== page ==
Before one can come to an understanding of Paul’s view of the law, we must first know what the law is. Easton’s Bible Dictionary defines the law as follows:
Law — a rule of action. (1.) The Law of Nature is the will of God as to human conduct, founded on the moral difference of things, and discoverable by natural light (Rom. 1:20; 2:14, 15). This law binds all men at all times. It is generally designated by the term conscience, or the capacity of being influenced by the moral relations of things.
(2.) The Ceremonial Law prescribes under the Old Testament the rites and ceremonies of worship. This law was obligatory only till Christ, of whom these rites were typical, had finished his work (Heb. 7:9, 11; 10:1; Eph. 2:16). It was fulfilled rather than abrogated by the gospel.
(3.) The Judicial Law, the law which directed the civil policy of the Hebrew nation.
(4.) The Moral Law is the revealed will of God as to human conduct, binding on all men to the end of time. It was promulgated at Sinai. It is perfect (Ps. 19:7), perpetual (Matt. 5:17, 18), holy (Rom. 7:12), good, spiritual (14), and exceeding broad (Ps. 119:96). Although binding on all, we are not under it as a covenant of works (Gal. 3:17).
(5.) Positive Laws are precepts founded only on the will of God. They are right because God commands them.
(6.) Moral positive laws are commanded by God because they are right.
While this is a good dictionary definition, this does little to clarify what Paul thought of as the law. Typically, when the New Testament (NT) refers to the law, it is referring to the Law of Moses which the Jews received at Mt. Sinai though this is not always the case. Paul also cites passages from Psalms, Proverbs, and Isaiah and refers to them as “law” (cf. Rom. 3:10-19; 1 Cor. 14:21). Obedience of the law of Moses was not a way of earning God’s favor but rather a response to his grace in delivering Israel from Egypt (Ex. 20:1-17). The law should be seen within the context of a covenant between God and man as it is not the basis of the divine-human relationship but rather a guide for the maintenance of that relationship. The law was given after Israel experienced salvation, after being delivered out of Egypt, not before. It is important to remember that Israel was saved by God’s mercy and not by their own good works. This will be elaborated in more detail later.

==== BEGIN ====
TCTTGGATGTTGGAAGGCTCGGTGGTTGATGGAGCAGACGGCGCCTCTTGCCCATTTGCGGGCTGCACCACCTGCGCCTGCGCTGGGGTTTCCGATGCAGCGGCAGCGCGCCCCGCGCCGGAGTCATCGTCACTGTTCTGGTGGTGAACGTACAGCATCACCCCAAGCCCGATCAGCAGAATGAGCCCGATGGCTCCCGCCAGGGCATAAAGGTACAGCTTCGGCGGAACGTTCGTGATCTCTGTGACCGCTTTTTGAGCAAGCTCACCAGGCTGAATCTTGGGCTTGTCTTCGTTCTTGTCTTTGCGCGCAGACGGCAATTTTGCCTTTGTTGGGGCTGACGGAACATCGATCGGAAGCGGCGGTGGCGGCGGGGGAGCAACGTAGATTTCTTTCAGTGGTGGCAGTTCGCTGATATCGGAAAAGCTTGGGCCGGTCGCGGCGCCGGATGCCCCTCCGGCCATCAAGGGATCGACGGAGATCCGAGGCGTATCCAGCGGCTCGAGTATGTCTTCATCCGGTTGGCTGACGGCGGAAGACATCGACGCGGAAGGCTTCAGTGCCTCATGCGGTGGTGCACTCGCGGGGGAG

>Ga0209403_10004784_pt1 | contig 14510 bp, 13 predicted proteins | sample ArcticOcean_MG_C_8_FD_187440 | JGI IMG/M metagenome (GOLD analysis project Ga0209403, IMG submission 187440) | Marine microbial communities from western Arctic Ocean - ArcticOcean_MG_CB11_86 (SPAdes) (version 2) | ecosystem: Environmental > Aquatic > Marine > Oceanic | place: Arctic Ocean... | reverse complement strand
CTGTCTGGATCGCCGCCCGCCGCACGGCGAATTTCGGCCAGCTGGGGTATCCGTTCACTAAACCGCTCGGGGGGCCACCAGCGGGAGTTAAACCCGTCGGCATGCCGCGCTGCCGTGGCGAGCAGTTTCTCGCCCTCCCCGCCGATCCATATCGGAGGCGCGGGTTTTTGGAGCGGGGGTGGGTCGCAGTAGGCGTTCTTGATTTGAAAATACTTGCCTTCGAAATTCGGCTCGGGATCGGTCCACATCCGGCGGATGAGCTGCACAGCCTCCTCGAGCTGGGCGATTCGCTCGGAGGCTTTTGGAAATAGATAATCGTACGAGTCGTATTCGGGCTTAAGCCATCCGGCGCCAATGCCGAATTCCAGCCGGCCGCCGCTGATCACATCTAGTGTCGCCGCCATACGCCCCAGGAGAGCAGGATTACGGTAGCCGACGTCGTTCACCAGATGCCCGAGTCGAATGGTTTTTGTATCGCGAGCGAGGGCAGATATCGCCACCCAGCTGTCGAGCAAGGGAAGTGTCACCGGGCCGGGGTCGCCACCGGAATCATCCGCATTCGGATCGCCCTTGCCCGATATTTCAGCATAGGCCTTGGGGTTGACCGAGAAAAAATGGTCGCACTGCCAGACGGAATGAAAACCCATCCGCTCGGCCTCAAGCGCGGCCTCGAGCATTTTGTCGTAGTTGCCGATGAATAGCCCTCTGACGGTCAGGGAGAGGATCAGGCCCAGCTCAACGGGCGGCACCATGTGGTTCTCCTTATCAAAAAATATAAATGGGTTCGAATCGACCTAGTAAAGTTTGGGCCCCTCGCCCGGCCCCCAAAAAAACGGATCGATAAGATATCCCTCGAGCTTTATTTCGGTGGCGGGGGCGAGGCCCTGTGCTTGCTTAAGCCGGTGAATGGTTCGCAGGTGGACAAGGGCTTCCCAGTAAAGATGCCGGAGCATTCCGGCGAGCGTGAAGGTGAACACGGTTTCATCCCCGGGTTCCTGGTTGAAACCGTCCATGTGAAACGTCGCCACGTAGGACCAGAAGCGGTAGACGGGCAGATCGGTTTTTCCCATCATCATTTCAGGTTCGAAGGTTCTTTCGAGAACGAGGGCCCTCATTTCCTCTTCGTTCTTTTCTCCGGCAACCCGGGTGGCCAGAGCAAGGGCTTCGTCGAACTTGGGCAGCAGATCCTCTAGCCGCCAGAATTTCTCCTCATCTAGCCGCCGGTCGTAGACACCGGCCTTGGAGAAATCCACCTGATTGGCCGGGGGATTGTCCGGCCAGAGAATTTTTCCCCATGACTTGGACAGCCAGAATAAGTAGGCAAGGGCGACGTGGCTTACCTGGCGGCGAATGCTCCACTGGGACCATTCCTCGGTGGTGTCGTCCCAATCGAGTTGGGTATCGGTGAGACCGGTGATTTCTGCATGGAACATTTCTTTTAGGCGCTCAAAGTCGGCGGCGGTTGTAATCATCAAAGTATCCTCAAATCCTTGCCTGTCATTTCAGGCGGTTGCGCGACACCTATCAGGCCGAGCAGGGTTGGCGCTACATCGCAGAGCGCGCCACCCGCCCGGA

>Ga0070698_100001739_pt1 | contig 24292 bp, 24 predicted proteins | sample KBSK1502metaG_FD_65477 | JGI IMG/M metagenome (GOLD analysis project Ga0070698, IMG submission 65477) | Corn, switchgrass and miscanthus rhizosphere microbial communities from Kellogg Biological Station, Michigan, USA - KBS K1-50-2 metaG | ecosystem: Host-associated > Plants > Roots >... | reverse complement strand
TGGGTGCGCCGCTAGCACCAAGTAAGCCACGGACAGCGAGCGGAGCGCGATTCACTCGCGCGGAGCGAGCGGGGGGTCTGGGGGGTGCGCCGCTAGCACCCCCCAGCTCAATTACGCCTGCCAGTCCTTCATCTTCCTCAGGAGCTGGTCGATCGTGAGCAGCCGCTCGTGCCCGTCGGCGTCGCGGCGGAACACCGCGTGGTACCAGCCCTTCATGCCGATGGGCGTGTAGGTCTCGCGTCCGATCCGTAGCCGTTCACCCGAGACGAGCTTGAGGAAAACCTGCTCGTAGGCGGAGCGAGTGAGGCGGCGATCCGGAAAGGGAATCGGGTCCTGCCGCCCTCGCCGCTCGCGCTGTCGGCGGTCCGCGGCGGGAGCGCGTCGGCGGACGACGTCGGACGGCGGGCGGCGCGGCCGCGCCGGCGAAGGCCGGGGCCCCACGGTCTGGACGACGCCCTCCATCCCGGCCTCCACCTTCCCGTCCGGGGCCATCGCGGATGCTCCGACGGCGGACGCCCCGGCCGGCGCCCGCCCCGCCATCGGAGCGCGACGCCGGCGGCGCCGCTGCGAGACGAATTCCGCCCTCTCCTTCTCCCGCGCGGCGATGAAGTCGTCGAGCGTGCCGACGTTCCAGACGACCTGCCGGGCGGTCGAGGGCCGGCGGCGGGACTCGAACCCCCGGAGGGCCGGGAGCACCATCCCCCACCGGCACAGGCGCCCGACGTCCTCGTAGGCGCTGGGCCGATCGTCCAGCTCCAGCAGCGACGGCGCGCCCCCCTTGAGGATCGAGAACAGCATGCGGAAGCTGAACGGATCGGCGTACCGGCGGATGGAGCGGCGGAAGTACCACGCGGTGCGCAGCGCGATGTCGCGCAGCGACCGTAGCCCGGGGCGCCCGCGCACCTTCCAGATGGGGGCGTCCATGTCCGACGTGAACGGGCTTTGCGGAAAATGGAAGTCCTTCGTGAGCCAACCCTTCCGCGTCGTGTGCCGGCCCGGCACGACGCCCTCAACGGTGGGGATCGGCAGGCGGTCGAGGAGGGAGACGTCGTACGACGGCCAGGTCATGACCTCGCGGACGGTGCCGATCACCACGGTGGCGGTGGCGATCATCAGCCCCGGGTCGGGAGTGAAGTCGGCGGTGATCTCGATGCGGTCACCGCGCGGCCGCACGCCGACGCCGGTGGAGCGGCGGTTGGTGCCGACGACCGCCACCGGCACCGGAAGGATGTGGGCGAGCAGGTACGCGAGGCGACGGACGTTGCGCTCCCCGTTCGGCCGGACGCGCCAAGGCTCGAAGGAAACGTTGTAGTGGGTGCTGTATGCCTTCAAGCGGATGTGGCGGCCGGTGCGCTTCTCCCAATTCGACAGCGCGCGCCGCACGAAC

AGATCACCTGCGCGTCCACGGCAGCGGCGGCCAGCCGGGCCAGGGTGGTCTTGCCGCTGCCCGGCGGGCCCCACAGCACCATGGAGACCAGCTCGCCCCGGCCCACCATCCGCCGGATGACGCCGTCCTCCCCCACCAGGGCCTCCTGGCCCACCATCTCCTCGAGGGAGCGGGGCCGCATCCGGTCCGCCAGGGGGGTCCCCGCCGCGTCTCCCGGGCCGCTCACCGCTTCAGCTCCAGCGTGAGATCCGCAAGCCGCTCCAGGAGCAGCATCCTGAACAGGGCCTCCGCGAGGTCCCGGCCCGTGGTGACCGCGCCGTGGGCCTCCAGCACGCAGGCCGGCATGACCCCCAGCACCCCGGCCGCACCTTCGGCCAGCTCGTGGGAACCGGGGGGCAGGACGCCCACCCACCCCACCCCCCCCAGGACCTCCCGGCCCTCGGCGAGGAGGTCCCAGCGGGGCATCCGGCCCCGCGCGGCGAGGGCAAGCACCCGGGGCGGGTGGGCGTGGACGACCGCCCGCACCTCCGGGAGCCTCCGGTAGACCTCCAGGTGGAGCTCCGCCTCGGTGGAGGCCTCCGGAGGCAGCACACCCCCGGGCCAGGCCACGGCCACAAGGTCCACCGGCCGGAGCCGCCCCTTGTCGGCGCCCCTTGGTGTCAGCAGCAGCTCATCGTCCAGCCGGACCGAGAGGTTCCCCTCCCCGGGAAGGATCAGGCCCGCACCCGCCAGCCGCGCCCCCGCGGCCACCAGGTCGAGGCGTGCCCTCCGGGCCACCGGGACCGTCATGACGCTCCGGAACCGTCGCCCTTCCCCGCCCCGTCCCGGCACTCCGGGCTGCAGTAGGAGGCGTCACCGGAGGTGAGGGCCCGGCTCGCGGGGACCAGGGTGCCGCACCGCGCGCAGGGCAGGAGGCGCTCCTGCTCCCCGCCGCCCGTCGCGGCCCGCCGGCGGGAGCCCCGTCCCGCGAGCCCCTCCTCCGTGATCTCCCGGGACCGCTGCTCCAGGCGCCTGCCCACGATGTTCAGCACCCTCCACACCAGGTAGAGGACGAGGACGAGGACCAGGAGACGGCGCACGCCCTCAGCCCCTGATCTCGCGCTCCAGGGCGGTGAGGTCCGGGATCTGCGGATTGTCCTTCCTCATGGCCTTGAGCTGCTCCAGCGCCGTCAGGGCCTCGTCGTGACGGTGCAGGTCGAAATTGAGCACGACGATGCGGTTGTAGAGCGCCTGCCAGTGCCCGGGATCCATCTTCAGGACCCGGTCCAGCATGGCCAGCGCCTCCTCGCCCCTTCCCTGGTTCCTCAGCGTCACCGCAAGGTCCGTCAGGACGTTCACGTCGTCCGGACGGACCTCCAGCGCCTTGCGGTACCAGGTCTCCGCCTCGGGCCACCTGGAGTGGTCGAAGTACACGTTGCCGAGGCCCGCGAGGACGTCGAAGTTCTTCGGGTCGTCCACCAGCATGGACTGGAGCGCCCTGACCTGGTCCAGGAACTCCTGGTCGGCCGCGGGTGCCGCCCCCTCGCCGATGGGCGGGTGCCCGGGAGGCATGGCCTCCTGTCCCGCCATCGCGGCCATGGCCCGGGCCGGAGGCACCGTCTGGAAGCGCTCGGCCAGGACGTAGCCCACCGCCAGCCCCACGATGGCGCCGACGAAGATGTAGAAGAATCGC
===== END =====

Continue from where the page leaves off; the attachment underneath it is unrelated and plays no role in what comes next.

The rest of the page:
What we learn from our study of the Old Testament (OT) is that Israel failed to keep the law and God responded by sending the people into exile for their disobedience (Lv. 26; Dt. 28; Jos. 23:14-16; 2 Ki. 17:7-23; Dn. 9). Since the law was given by God rather than a king, each offense was a sin not merely affecting human relationships but also, more importantly, affecting the relationship between God and man. With the law coming directly from God, it is to be expected that the law addressed religious duties as well as social behavior. All Jews were expected to know the law, to keep the law, and to teach the law, especially to members of their own families (cf. Dt. 6:7).
By the first century, Jews believed that the promises of a glorious future had not yet been fulfilled since they were under Roman occupation; a situation caused by their continued failure to obey the law. Other NT writers agree that the disobedience of the Jews was their biggest problem (cf. Mt. 3:7-10; Jn. 7:19; Acts 7:53; 15:10-11). In fact, Jesus’ strongest criticism of the Pharisees was that they themselves did not keep the law! When Paul refers to the law, he usually is referring to the Law of Moses though this is not always so and he at times uses the term “law” to refer metaphorically to “principle”, “order”, “rule”, or “power”.